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Standardisation of oil storage regulations

19 October 2011

David Lummis, CEO of the British Safety Industry Federation (BSIF), discusses the issue of the growing complexity of UK Oil Storage Regulations and the pressing need for standardisation in order to curb confusion for suppliers and distributors.

David Lummis, CEO of the British Safety Industry Federation (BSIF)
David Lummis, CEO of the British Safety Industry Federation (BSIF)

Oil Storage Regulations are part of the devolved legislative framework within the UK. Wales, Scotland, Northern Ireland and England each have separate regulations that suppliers and distributors throughout the UK must abide by; these individual regulations can cause confusion and enforcement difficulties. In many instances companies may be inadvertently breaching Oil Storage Regulations, thereby putting the health and safety of individuals at risk, as well as placing the organisation at danger of heavy penalties. When in fact, the stark reality may be that the organisation believes it is operating within the law, although the laws they are operating within may actually be for a different country.
It is because of this confusion and a lack of consistency that members of the BSIF wish to see a standardisation of the Oil Storage Regulations within the UK (similar to the Health and Safety regulations). This standardisation would avoid local confusion within industrial organisations that trade throughout the UK, avoid adverse impacts of local variations by insurers and the application of variable insurance expectations and premiums.
Due to the lack of conformity within the UK regulations, the differences between countries have the potential to cause significant confusion. For example, in Scotland the regulations include indoor oil storage whereas the English regulations do not. In Northern Ireland the regulations include Oil Storage Depots whereas they are specifically excluded from the English and Scottish regulations. In Scotland the regulations include all waste oils such as cooking oil, and the Welsh regulations are still to be established, so it is not currently known what will be included.
Unfortunately, there is little motivation for the average industrial company using moderate amounts of process oils and petro-chemicals to comply with these regulations as, although penalties are extreme, the likelihood of being caught is minimal. At present, responses from industrial organisations often take the view that ‘it does not really matter as I am unlikely to get caught’.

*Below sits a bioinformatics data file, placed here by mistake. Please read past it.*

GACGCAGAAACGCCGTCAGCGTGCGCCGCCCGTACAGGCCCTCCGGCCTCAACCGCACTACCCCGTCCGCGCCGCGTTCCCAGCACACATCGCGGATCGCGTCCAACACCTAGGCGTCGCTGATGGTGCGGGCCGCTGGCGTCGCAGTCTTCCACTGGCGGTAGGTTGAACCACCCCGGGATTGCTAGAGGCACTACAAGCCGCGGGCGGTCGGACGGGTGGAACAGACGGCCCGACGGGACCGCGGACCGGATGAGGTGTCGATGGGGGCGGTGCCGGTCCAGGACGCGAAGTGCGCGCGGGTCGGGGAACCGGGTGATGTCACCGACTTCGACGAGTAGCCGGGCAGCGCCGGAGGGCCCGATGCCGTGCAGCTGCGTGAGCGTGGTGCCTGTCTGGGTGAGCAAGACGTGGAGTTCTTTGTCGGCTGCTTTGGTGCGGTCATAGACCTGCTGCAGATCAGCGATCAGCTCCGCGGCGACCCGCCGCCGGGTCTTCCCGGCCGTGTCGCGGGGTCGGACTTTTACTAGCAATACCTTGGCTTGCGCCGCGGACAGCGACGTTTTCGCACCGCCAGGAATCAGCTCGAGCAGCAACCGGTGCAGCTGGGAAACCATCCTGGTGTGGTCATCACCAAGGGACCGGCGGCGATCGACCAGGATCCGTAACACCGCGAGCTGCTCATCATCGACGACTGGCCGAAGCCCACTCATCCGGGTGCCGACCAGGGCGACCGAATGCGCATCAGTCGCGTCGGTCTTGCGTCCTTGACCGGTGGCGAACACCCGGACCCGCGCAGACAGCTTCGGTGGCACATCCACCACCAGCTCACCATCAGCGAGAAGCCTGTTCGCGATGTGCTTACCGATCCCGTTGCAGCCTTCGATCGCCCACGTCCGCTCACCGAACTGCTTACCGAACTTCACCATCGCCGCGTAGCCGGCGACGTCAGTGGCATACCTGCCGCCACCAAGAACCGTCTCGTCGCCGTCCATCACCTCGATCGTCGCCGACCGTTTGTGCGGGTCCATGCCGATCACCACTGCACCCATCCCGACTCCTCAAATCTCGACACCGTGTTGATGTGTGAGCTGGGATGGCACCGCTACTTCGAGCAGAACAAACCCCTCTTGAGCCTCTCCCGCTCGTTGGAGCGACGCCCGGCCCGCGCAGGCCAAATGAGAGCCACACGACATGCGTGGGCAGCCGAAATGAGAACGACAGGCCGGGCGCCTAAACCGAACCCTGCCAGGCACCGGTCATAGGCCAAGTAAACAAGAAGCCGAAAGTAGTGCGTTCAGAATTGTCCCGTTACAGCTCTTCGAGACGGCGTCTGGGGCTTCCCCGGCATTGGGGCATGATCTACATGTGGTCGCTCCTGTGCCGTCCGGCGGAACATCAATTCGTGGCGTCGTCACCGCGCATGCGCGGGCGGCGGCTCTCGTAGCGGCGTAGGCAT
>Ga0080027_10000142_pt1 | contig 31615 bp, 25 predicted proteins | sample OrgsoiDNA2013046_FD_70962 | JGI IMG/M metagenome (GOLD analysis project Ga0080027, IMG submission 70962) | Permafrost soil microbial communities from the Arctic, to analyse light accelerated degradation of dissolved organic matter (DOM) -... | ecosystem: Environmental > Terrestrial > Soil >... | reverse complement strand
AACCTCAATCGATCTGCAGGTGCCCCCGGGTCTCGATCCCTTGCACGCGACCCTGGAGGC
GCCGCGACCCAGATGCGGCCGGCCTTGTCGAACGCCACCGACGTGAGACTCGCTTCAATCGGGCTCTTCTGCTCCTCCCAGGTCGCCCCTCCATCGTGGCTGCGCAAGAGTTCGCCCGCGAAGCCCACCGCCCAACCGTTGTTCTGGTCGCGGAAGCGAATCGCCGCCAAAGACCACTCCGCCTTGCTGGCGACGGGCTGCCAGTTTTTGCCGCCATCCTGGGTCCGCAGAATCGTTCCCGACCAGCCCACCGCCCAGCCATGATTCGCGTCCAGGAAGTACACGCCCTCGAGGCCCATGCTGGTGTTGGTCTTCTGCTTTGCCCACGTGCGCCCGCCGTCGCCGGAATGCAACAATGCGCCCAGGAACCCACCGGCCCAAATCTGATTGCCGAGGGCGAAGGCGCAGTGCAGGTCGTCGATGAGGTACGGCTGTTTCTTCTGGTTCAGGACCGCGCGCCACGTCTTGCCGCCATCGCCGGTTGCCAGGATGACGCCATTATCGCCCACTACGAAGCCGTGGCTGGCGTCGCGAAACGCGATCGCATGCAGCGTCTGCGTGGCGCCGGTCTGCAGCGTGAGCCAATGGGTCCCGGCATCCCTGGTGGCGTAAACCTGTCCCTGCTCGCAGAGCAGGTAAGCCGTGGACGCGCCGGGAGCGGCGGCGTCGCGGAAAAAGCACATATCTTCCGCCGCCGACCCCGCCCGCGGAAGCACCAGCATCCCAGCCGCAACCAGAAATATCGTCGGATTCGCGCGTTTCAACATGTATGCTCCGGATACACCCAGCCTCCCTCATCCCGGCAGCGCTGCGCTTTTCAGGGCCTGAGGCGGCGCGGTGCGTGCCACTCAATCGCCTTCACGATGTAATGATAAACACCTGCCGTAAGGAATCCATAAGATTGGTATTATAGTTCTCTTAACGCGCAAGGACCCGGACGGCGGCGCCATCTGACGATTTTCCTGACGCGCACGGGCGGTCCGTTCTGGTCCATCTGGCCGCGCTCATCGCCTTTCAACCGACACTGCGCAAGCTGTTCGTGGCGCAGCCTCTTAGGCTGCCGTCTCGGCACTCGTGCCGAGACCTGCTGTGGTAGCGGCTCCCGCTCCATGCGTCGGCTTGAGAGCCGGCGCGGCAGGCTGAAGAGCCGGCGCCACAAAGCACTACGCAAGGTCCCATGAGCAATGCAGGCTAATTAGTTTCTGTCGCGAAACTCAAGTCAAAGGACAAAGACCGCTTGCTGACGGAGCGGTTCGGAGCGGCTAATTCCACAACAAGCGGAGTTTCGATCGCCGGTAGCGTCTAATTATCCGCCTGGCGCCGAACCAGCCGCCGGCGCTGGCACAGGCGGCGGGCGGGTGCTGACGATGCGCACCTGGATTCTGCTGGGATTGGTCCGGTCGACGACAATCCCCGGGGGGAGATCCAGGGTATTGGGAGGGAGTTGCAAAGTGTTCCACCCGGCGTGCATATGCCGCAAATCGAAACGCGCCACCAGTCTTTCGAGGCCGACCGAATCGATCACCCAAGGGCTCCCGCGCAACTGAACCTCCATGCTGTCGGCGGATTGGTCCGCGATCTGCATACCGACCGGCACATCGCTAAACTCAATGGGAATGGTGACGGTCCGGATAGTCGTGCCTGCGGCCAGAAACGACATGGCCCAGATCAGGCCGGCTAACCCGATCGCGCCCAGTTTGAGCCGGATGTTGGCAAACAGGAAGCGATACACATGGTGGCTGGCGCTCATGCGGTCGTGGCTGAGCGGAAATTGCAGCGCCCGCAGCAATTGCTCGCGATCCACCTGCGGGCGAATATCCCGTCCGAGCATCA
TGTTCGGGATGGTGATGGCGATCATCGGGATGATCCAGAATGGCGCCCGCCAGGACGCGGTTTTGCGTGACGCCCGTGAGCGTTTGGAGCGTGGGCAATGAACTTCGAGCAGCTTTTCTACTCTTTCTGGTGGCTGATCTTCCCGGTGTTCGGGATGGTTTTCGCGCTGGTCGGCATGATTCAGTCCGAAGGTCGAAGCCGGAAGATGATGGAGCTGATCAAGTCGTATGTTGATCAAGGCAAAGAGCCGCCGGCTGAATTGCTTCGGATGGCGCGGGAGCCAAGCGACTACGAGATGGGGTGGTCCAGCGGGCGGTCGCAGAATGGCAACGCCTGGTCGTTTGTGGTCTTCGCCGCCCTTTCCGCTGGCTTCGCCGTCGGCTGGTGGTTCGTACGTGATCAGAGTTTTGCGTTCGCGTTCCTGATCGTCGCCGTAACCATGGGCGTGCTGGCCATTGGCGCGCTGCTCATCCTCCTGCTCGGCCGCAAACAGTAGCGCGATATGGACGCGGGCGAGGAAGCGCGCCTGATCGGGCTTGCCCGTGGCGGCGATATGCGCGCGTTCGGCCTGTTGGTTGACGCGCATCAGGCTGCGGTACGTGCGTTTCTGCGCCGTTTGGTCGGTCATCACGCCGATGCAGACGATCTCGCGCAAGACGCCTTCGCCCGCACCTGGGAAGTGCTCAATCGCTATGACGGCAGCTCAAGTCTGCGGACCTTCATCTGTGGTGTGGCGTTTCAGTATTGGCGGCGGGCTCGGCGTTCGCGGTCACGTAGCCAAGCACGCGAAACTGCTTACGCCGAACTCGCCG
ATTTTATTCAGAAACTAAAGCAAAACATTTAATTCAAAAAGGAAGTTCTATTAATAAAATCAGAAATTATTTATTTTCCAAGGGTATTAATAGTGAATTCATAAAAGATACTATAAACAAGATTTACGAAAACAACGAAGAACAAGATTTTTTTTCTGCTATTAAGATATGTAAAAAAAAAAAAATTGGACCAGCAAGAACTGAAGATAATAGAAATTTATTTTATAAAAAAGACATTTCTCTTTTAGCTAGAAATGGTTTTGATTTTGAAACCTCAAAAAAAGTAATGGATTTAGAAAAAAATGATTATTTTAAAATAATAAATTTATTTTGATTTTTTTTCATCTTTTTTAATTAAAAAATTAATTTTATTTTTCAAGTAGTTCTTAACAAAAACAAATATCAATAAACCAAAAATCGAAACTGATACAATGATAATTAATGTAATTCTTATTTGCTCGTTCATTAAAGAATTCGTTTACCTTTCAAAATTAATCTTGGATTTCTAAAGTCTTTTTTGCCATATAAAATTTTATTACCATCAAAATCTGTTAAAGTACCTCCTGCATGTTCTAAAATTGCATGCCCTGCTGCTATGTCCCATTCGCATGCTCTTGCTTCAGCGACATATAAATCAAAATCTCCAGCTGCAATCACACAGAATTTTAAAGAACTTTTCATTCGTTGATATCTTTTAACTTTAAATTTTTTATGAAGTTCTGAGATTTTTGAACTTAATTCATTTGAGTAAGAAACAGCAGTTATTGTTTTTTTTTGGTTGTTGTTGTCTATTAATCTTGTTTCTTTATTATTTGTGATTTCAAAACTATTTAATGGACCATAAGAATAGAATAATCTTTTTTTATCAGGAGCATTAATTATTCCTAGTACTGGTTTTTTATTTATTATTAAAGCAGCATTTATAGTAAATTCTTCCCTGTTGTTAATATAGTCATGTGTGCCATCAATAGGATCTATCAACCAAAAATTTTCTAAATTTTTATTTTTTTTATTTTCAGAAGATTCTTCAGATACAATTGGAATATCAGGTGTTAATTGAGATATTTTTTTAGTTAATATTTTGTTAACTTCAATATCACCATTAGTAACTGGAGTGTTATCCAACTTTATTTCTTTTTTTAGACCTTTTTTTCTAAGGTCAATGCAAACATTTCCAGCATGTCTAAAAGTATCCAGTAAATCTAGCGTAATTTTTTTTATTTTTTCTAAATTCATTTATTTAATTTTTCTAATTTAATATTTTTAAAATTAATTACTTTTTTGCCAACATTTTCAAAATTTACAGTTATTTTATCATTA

Additionally, many industrial organisations believe that they are insured for environmental risks in the same way as they are for health and safety risks. Whilst this is not always accurate there is a belief that ‘providing I am acting responsibly in ‘my’ terms there is not really a problem because the insurer will pay the bill’.
To help curb these beliefs, standardisation of the UK Oil Storage Regulations would help enforce a more stringent law that can be policed consistently throughout the UK.
The Federation believes that from a cost-management basis the argument for harmonisation of the regulations is strong. For example, industrial companies storing oil need to act differently in all countries (Scotland, England and Northern Ireland). If the organisation carries out multi-branch operations in all three administrations, this will naturally create management procedure variations that, by the fact of the differences, will cause confusion, possible lack of compliance and potentially adoption of the lowest common denominator. Harmonised regulations would also allow a more cohesive and rigorous approach to industry monitoring, hence the true nature of personal accidents and injuries could be discovered.
Whilst the oil storage regulations are about preventing leaks and spills, when these do occur they will need to be dealt with and in most instances it will be people dealing with them. By the very nature of this task, people are at risk. However, these dangers can be minimised if sensible storage precautions are taken. With the current regulations, there are a number of potential problems where contact contamination could arise as well as potential for injury through ‘slips and trips’.
An example is the potential increase in unreported spills of waste oil in England (where certain waste oils are not within the scope of the regulations) and the possible rise in spills in oil storage depots in England and Scotland (where oil storage depots are not within the scope of the regulations).
Without doubt the regional variations of these regulations are confusing. Standardised Oil Regulations throughout the UK and indeed Europe would facilitate better practice for suppliers and distributors, as well as allowing them to provide superior advice to end-users.


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